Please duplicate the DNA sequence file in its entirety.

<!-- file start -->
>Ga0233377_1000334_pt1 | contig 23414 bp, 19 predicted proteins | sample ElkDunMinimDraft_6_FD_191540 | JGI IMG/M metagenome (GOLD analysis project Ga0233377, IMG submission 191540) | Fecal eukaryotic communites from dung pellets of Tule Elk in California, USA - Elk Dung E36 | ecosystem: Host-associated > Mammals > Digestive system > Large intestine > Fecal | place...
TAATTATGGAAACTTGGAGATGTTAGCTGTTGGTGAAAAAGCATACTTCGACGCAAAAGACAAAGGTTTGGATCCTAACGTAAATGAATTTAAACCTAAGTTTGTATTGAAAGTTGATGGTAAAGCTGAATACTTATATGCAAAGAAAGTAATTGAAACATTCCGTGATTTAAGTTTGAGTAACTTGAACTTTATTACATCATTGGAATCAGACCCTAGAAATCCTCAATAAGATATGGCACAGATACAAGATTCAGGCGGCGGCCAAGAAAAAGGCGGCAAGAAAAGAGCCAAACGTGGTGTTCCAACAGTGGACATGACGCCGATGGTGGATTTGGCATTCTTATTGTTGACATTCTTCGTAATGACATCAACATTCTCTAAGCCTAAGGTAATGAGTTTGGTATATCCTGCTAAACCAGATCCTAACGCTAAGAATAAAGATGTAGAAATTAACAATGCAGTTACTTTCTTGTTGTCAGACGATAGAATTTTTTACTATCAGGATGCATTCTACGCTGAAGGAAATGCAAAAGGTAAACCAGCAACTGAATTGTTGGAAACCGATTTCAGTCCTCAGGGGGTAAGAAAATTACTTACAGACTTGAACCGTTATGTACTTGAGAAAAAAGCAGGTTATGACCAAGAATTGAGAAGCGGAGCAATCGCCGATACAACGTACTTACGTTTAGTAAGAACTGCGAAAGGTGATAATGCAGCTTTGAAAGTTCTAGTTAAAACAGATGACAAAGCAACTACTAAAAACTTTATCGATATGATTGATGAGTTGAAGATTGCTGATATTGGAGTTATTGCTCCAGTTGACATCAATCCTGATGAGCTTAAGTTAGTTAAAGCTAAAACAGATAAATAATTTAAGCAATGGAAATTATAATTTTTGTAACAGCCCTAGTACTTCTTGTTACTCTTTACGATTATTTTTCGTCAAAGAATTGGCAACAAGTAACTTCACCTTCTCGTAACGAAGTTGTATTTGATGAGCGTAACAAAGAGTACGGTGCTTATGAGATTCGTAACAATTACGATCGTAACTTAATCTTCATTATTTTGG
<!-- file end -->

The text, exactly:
>Ga0233377_1000334_pt1 | contig 23414 bp, 19 predicted proteins | sample ElkDunMinimDraft_6_FD_191540 | JGI IMG/M metagenome (GOLD analysis project Ga0233377, IMG submission 191540) | Fecal eukaryotic communites from dung pellets of Tule Elk in California, USA - Elk Dung E36 | ecosystem: Host-associated > Mammals > Digestive system > Large intestine > Fecal | place...
TAATTATGGAAACTTGGAGATGTTAGCTGTTGGTGAAAAAGCATACTTCGACGCAAAAGACAAAGGTTTGGATCCTAACGTAAATGAATTTAAACCTAAGTTTGTATTGAAAGTTGATGGTAAAGCTGAATACTTATATGCAAAGAAAGTAATTGAAACATTCCGTGATTTAAGTTTGAGTAACTTGAACTTTATTACATCATTGGAATCAGACCCTAGAAATCCTCAATAAGATATGGCACAGATACAAGATTCAGGCGGCGGCCAAGAAAAAGGCGGCAAGAAAAGAGCCAAACGTGGTGTTCCAACAGTGGACATGACGCCGATGGTGGATTTGGCATTCTTATTGTTGACATTCTTCGTAATGACATCAACATTCTCTAAGCCTAAGGTAATGAGTTTGGTATATCCTGCTAAACCAGATCCTAACGCTAAGAATAAAGATGTAGAAATTAACAATGCAGTTACTTTCTTGTTGTCAGACGATAGAATTTTTTACTATCAGGATGCATTCTACGCTGAAGGAAATGCAAAAGGTAAACCAGCAACTGAATTGTTGGAAACCGATTTCAGTCCTCAGGGGGTAAGAAAATTACTTACAGACTTGAACCGTTATGTACTTGAGAAAAAAGCAGGTTATGACCAAGAATTGAGAAGCGGAGCAATCGCCGATACAACGTACTTACGTTTAGTAAGAACTGCGAAAGGTGATAATGCAGCTTTGAAAGTTCTAGTTAAAACAGATGACAAAGCAACTACTAAAAACTTTATCGATATGATTGATGAGTTGAAGATTGCTGATATTGGAGTTATTGCTCCAGTTGACATCAATCCTGATGAGCTTAAGTTAGTTAAAGCTAAAACAGATAAATAATTTAAGCAATGGAAATTATAATTTTTGTAACAGCCCTAGTACTTCTTGTTACTCTTTACGATTATTTTTCGTCAAAGAATTGGCAACAAGTAACTTCACCTTCTCGTAACGAAGTTGTATTTGATGAGCGTAACAAAGAGTACGGTGCTTATGAGATTCGTAACAATTACGATCGTAACTTAATCTTCATTATTTTGG